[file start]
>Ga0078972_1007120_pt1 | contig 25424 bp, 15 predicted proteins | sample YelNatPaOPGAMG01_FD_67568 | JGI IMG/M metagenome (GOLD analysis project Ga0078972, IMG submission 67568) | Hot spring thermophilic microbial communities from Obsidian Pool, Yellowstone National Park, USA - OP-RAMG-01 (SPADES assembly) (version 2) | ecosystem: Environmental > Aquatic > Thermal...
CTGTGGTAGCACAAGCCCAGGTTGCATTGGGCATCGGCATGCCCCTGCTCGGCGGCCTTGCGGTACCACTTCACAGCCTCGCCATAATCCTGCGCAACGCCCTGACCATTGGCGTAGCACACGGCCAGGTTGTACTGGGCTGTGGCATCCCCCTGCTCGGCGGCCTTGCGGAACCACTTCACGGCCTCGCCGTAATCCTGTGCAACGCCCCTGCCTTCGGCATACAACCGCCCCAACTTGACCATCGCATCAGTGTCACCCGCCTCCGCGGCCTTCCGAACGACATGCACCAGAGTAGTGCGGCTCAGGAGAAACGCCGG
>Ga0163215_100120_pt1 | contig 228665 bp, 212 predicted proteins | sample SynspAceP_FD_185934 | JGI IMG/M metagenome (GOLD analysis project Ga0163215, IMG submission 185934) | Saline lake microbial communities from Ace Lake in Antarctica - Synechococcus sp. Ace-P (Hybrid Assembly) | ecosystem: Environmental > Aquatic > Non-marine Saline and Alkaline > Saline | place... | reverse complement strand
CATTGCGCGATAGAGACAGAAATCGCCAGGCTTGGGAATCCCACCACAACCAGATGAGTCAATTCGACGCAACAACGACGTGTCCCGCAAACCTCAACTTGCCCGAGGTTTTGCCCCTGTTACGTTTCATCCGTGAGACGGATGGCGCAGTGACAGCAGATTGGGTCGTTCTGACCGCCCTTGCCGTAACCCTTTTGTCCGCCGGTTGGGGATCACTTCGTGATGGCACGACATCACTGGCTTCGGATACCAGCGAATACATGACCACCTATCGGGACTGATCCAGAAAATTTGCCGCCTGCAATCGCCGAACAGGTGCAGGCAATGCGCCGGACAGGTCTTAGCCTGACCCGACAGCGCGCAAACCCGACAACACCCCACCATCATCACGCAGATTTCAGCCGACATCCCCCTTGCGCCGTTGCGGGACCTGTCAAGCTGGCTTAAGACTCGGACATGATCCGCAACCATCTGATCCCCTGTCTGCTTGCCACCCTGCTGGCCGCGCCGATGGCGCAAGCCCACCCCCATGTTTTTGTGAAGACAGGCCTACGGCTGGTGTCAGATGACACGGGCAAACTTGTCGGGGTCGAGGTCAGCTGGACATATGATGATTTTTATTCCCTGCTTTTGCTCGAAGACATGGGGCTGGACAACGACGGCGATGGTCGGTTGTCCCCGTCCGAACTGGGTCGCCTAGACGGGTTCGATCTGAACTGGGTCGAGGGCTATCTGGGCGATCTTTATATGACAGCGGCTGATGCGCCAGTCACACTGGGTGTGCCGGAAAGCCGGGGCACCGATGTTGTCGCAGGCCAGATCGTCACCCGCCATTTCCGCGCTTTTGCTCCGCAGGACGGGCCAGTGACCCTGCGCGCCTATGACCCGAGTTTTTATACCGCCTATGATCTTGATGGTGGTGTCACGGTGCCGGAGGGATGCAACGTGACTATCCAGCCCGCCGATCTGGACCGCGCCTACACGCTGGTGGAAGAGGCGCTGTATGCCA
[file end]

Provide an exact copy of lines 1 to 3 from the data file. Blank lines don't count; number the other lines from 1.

>Ga0078972_1007120_pt1 | contig 25424 bp, 15 predicted proteins | sample YelNatPaOPGAMG01_FD_67568 | JGI IMG/M metagenome (GOLD analysis project Ga0078972, IMG submission 67568) | Hot spring thermophilic microbial communities from Obsidian Pool, Yellowstone National Park, USA - OP-RAMG-01 (SPADES assembly) (version 2) | ecosystem: Environmental > Aquatic > Thermal...
CTGTGGTAGCACAAGCCCAGGTTGCATTGGGCATCGGCATGCCCCTGCTCGGCGGCCTTGCGGTACCACTTCACAGCCTCGCCATAATCCTGCGCAACGCCCTGACCATTGGCGTAGCACACGGCCAGGTTGTACTGGGCTGTGGCATCCCCCTGCTCGGCGGCCTTGCGGAACCACTTCACGGCCTCGCCGTAATCCTGTGCAACGCCCCTGCCTTCGGCATACAACCGCCCCAACTTGACCATCGCATCAGTGTCACCCGCCTCCGCGGCCTTCCGAACGACATGCACCAGAGTAGTGCGGCTCAGGAGAAACGCCGG
>Ga0163215_100120_pt1 | contig 228665 bp, 212 predicted proteins | sample SynspAceP_FD_185934 | JGI IMG/M metagenome (GOLD analysis project Ga0163215, IMG submission 185934) | Saline lake microbial communities from Ace Lake in Antarctica - Synechococcus sp. Ace-P (Hybrid Assembly) | ecosystem: Environmental > Aquatic > Non-marine Saline and Alkaline > Saline | place... | reverse complement strand